HISTORY 1302 - LECTURE 2:  The South in the Late 19th Century

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The Late 19th Century South

I.  In the late 19th century, the South was still dealing with the results of the Civil War and Reconstruction. Southerners referred to themselves as part of the "New South." That referred more to the new economy rather than race relations. By 1877, Reconstruction over and white southerners and so-called "REDEEMER DEMOCRATS" were well on the way to regaining political control in Texas and the South also known as the SOLID SOUTH. This regional white Democratic party rule lasted into the 1950s. It was the same old things from before the Civil War and that included Texas.

The 1876 Constitution eliminated progressive ideas of Reconstruction and confirmed Texas reclaiming its agrarian position and dominance of property ownership. But, they could not reclaim the "Old South." The slaves were gone even though whites controlled most of the land. As a result, 80% of ex-slaves and 30% of Anglos and Hispanics were trapped in SHARECROPPING (an agricultural system in which the farmers do not own the land and pay rent to the owners with their crops) and the CROP-LIEN SYSTEM (system of credit provided by merchants to be paid with future crops). As one historian described it, the South went from "Laborlords" to "Landlords."

During slavery, most of property by landowners was actually people, the slaves. 2/3 of their wealth came from slaves. In Harrison County, TX, 3/4 of the wealth was in slaves. With emancipation, land value became more important and priorities about how to treat land changed. Landowners wanted to increase land values and that meant railroads, roads, cities, and cotton. Although cotton associated with antebellum era, actually much more cotton was produced after the war. Land was more valuable per acre than alternative uses. This meant decline in self-sufficient farms, increase in imports of basic foodstuffs from Midwest like corn. Hog production declined by 1/2 between 1860-1880.

This meant full involvement in the railroad building boom, 1865-1875. It meant end of open range grazing, a tradition in Texas. It meant fencing laws, trespassing laws, and demand for enforcement. Tobacco states also became important and that industry grew at over 7% a year 1869-1909, higher than U.S. average. But work was concentrated in low-wage, low-skill sectors, using imported technology and machinery. Southern per capita (per person) income was about 1/2 the U.S. average although the economy grew at the national rate but share of national capital actually declined. Still, the South grew in importance especially in textiles, tobacco, railraod development, and some unique southern industries like Dr. Pepper and Coca-Cola Bottling Companies.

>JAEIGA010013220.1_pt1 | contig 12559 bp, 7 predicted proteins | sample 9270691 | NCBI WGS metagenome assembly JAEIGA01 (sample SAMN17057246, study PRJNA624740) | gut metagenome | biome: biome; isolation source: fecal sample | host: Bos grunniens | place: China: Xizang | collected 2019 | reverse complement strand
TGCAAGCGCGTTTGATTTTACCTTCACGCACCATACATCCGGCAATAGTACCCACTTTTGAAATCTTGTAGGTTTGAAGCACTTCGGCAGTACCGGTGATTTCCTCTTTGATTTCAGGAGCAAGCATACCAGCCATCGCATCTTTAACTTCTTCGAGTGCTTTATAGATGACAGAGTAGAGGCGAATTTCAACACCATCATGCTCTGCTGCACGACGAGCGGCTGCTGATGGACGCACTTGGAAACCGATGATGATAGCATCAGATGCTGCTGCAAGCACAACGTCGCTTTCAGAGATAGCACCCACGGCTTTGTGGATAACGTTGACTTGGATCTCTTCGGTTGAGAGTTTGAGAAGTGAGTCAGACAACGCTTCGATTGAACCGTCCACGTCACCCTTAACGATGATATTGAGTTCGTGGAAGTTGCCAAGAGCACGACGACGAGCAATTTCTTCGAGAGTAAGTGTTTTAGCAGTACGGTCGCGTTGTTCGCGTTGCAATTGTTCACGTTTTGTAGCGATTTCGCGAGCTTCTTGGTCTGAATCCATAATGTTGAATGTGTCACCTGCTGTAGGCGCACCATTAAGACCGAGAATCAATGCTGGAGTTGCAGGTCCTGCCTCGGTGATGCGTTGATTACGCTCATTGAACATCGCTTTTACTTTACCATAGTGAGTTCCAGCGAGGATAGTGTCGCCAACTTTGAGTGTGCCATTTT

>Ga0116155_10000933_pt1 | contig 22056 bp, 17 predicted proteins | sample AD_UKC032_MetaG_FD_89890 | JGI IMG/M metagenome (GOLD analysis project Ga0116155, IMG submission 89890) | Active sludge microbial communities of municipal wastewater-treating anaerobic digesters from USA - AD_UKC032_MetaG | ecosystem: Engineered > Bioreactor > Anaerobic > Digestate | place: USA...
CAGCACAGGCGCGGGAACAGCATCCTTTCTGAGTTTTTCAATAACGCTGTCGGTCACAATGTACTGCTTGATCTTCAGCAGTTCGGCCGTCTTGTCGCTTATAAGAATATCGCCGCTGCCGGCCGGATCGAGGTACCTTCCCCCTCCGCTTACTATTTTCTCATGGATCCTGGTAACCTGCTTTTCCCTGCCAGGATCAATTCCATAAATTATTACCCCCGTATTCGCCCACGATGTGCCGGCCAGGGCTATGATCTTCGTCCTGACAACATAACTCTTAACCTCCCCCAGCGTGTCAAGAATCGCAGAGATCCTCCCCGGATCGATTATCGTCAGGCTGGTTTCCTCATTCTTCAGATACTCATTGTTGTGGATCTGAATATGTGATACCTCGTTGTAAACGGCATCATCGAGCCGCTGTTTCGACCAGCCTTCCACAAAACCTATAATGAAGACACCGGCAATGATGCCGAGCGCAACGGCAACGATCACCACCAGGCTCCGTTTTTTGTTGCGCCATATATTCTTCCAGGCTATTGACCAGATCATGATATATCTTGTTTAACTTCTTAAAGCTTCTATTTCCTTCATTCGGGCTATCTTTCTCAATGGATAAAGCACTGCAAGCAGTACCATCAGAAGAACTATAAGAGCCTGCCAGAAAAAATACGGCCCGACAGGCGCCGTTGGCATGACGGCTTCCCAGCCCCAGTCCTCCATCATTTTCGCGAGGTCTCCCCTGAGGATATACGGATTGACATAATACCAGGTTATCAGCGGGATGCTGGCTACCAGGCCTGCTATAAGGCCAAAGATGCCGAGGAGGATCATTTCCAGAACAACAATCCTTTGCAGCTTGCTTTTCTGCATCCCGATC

Economic prosperity also was restrained due to southern reproductive rates. There does not seem to be a racial, economic factor, or urban/rural factor (same rates among all southerners). It was a regional phenomenon. Southern women just had more babies. That spread the money out more and per capita income decline with each child. In the 1870s, the South produced 741.5 children 0-4 per 1,000 women; 20-44. Outside the South that dropped to 545.5 children per 1,000 women. Even in 1900, the South produced 636.0 children per thousand woman while outside the south it was only 467.7. So while the southern economy grew, it could not keep up with population growth. Other factors included banks chargine higher interest rates, low wages, and poor consumers.

In addition, there were man poor newcomers in Texas. Very few of them were foreign immigrants in Texas. Texas leaders were fearful that African-Americans would become too powerful in labor shortage environment, so Texas embarked on a campaign to bring poor whites to Texas from other states. The Texas Almanac 1870 noted to prevent "freemen's conceited notions and lower their growing pretentiousness" that more poor people were needed to compete with them for jobs. Some Texans even suggested bringing Chinese immigrants. Instead, Texas politicians passed own their Homestead Act (federal one did not apply to Texas) offering free land. The focus was toward the Missouri, Georgia, and Tennessee areas. Thousands of poor whites moved to Texas. 100,000 arrived in 1872 and more in 1873 due to Panic of 1873 nationwide economic depression.

Texas' population almost doubled in ten years. Most who came became sharecroppers. Even with cheap land they could not afford to get set up. They along with African-Americans were able to bargain for better. That led to lots of moving from place to place to try to find a better place. At the same time, they competed with children in factories such as textile mills where 1/3 of the workers were children under 14 by 1900. While starting wages for African-Americans and whites was about the same, there was less access to advancement for African-Americans. In addition, education for advancement was inaccessible to many poor since Texas's and South's investment in education was well below the national average (South 1/2 rest of nation by 1900). There was a fear that education would mean poor people would not stay in the low wage system.